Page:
The first and the main challenge was being a newbie in the industry. I had the passion, a good concept for a unique product and a great market to start with. However, that was not enough to start. I needed a lot of support. There I did what the corporates do. I started looking for collaborations. The first collaboration came in the form of an amazing lady named Jagdeep. She is a great partner as a writer, immensely creative person and a great human being. Without Jagdeep, it would have been impossible for me to launch the magazine in such a short time with such great quality. The second challenge was the misconceptions people had about creativity. It was sad to observe that people still saw creativity and education as two separate entities. Many think that creativity is a hazard to educational excellence. People had the notion that creativity is all about arts. Doing arts is creativity, but that is just part of creativity. I started giving talks to parents, teachers, kids and organizations about the importance of creativity in education. It is great to see the inclination towards incorporating creativity in education by educational agencies.
- So how do you balance your personal and professional life?
I work on a flexible schedule. So, I make time for everything my kids need. I make it a point to spend enough time with my family without compromising the quality, effort and time I need to spend for the company.
- What would you suggest to other aspiring women who want to venture out on their own?
If you have a great idea for an offering that could solve a problem faced by your potential customers, go for it. It takes a lot of effort in the beginning. Many women stop there thinking they do not have the time. But, remember, we women are amazing in multitasking. So, make use of that, you will find the time for everything. Secondly, you reach out and collaborate. Many people look at everybody else as competitors. But you are a winner when you look at your potential competitors as collaborators. Thirdly, you connect with others who have gone through the process of setting up their own enterprises. My doors are always open for people who would like to talk to me.
As I had said before, Jagdeep was a great support, partner and creative adviser in bringing our magazine out. Organizations like National Library Board, Science Centre, Eurasian Association and many local and international schools were very supportive of this initiative. We are used to hearing from teachers that this is something they wanted to start. We take that as the testimonial for the immense academic potential the publication offers. We are quite touched by the stories of kids picking up reading and writing habits, families using The Kidz Parade contents and critical thinking activities as conversation topics on their dinner table, kids getting inspiration from other kids and experts featured in The Kidz Parade and kids acquiring the confidence to showcase their creativity. It is this support from the parents, schools, teachers and above all our young readers that motivate us to getting the magazine to greater heights. I did my MBA from UCLA Anderson and the support, recommendations and ideas I received from the alumni were very encouraging. People like Adeline Foo, the author of the famous Amos Lee series, Michelle Tessensohn, Sylvia Mackaige, Nandita Vaidya, Jennifer Loh, Hima Madhusoodan had supported me immensely with their fabulous advices while boosting my morale and keeping me motivated. Many friends supported me with their voluntary work. Above all, my husband and kids have given their wholehearted support right from Day1. That kept me going during the challenging phases.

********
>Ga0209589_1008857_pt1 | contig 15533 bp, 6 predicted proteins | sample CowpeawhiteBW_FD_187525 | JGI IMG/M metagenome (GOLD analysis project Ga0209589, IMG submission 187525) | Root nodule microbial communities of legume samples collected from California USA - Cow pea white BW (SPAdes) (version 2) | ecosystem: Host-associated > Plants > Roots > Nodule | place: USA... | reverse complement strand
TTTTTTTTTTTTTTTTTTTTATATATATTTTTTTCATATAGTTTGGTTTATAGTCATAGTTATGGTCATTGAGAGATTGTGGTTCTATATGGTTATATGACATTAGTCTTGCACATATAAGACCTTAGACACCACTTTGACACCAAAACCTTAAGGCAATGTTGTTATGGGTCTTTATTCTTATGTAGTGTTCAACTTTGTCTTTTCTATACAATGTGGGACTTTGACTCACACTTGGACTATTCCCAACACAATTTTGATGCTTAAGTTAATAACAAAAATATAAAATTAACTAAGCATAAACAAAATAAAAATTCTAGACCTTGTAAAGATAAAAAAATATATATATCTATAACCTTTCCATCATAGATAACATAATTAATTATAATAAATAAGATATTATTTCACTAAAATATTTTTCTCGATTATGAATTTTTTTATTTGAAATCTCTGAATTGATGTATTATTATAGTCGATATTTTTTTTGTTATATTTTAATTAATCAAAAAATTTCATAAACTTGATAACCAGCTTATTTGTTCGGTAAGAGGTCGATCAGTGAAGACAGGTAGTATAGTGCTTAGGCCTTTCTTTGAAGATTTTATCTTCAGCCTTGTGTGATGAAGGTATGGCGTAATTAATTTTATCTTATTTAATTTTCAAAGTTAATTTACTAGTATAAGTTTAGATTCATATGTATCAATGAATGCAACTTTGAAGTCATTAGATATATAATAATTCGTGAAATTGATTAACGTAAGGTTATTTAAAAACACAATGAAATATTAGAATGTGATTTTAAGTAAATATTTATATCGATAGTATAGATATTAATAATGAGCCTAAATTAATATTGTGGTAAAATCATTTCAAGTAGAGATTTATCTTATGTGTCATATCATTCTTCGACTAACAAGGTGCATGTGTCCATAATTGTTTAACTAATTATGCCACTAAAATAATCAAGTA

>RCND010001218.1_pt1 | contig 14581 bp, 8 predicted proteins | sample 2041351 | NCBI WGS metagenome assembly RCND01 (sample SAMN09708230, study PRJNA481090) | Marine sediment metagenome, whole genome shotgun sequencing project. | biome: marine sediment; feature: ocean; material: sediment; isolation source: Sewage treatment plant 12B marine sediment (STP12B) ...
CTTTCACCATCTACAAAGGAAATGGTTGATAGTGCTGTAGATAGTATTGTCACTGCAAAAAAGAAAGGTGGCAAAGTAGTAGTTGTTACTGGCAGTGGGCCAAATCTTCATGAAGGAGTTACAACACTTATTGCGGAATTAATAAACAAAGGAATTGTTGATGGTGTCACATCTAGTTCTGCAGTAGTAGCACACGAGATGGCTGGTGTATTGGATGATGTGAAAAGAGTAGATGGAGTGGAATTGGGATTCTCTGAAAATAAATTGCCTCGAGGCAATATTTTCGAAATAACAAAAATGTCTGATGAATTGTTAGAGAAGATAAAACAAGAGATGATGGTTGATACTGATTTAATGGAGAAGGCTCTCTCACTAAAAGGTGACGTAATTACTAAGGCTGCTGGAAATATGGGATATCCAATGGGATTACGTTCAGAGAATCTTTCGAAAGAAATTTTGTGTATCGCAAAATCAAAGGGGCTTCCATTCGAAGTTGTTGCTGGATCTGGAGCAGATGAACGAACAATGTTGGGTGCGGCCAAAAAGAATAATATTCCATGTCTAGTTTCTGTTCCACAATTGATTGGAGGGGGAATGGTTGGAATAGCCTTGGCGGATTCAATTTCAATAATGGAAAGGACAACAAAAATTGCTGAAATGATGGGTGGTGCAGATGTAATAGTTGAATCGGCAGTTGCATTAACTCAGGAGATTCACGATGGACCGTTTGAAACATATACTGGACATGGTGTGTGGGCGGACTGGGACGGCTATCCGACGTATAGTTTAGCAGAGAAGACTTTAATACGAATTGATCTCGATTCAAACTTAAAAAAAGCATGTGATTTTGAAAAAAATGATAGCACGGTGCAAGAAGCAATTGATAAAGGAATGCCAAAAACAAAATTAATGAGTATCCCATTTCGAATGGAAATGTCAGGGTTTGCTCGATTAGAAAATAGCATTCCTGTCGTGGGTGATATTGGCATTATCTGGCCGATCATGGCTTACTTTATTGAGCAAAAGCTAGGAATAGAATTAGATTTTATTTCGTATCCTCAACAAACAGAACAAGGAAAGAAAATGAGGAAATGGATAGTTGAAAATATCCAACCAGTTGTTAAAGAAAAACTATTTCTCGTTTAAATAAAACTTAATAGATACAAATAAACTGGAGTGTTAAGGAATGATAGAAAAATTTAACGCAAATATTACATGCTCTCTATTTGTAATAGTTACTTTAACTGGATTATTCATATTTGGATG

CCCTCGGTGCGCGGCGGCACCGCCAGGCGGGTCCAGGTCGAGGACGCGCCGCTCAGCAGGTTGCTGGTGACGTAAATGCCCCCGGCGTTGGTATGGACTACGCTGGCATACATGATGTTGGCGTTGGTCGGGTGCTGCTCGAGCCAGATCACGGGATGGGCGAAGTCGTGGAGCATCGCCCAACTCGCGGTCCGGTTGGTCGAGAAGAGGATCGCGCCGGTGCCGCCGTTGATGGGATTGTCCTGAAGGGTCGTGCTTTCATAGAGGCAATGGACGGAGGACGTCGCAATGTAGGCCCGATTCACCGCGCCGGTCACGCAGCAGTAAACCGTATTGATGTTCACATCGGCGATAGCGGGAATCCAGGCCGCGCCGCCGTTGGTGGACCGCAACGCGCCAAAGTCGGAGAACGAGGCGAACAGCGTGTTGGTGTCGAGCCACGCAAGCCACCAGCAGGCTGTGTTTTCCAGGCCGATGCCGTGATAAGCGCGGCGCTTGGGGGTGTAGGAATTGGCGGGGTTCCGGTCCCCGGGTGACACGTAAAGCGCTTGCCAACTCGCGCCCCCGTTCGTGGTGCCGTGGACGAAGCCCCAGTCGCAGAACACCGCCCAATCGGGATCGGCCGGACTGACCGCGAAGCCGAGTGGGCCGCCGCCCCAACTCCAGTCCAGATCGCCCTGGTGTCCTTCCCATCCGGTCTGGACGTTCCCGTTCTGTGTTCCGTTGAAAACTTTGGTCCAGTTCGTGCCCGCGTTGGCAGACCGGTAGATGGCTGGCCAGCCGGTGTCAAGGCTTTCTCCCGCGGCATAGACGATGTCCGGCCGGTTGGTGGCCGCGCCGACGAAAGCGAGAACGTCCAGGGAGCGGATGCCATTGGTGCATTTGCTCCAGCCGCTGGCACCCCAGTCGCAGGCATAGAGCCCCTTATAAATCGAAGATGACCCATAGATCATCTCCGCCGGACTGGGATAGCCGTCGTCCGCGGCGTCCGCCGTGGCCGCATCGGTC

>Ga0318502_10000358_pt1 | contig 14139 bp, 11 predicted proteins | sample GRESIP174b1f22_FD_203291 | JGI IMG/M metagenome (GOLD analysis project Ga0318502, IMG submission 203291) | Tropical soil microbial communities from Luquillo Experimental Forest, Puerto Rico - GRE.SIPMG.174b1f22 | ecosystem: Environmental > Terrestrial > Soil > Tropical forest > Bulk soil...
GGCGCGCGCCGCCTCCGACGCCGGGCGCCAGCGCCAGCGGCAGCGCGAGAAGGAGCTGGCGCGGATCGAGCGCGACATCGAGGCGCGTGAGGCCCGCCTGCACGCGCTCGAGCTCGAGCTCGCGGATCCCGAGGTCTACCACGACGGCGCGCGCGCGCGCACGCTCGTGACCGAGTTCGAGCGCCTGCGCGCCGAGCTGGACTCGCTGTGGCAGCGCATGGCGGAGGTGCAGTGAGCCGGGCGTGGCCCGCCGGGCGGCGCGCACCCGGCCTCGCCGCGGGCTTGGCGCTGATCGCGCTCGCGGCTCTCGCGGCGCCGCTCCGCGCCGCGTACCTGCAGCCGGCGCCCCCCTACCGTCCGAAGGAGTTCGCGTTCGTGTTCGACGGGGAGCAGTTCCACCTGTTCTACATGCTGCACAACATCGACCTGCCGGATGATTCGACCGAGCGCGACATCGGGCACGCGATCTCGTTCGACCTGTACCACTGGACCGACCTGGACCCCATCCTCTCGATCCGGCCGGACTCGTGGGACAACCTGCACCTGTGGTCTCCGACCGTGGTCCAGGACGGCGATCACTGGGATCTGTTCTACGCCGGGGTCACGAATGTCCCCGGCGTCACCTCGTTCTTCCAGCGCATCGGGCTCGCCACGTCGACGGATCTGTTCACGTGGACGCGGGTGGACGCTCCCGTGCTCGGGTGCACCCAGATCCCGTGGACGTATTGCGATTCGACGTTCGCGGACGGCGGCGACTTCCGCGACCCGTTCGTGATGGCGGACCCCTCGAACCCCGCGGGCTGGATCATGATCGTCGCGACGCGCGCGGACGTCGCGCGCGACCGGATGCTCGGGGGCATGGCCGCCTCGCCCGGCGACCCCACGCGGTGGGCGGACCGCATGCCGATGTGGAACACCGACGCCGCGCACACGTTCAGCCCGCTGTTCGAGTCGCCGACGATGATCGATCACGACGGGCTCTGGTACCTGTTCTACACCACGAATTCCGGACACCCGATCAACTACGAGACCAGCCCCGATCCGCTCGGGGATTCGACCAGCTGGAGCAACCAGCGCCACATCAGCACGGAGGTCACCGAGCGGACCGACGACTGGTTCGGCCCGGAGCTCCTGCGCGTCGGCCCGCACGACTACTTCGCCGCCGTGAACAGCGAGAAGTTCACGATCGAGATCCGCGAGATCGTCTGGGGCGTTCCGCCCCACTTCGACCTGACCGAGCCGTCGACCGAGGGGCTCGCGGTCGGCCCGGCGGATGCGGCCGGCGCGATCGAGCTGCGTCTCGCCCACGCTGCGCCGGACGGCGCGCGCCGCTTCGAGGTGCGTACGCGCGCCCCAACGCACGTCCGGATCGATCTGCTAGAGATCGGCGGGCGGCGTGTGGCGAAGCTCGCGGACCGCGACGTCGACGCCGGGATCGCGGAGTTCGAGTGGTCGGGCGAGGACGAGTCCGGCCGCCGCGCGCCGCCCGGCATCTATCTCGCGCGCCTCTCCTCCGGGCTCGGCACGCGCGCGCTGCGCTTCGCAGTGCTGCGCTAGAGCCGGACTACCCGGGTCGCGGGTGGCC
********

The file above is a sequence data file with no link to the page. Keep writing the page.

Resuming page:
- What do you have in the pipeline for your venture’s future development?
We have recently launched our I Speak… I Lead Public Speaking kit for children. It is a very useful product with valuable tips and framework for how to approach public speaking for both kids and adults. We are in the process of increasing the reach of our highly sought after Public Speaking and Leadership Mentoring Program for children. We are working on our audio books and we will be launching that in the next couple of months. We are also planning to make The Kidz Parade Worksheets that were available only for school subscriptions, to others as well, due to popular demand from the parents. Women lines wishes all the best to Sindu for her future initiatives for Kidz Parade! To know more about The Kidz Parade Edutainment Magazine visit- www.thekidzparade.com www.facebook.com/TheKidzParade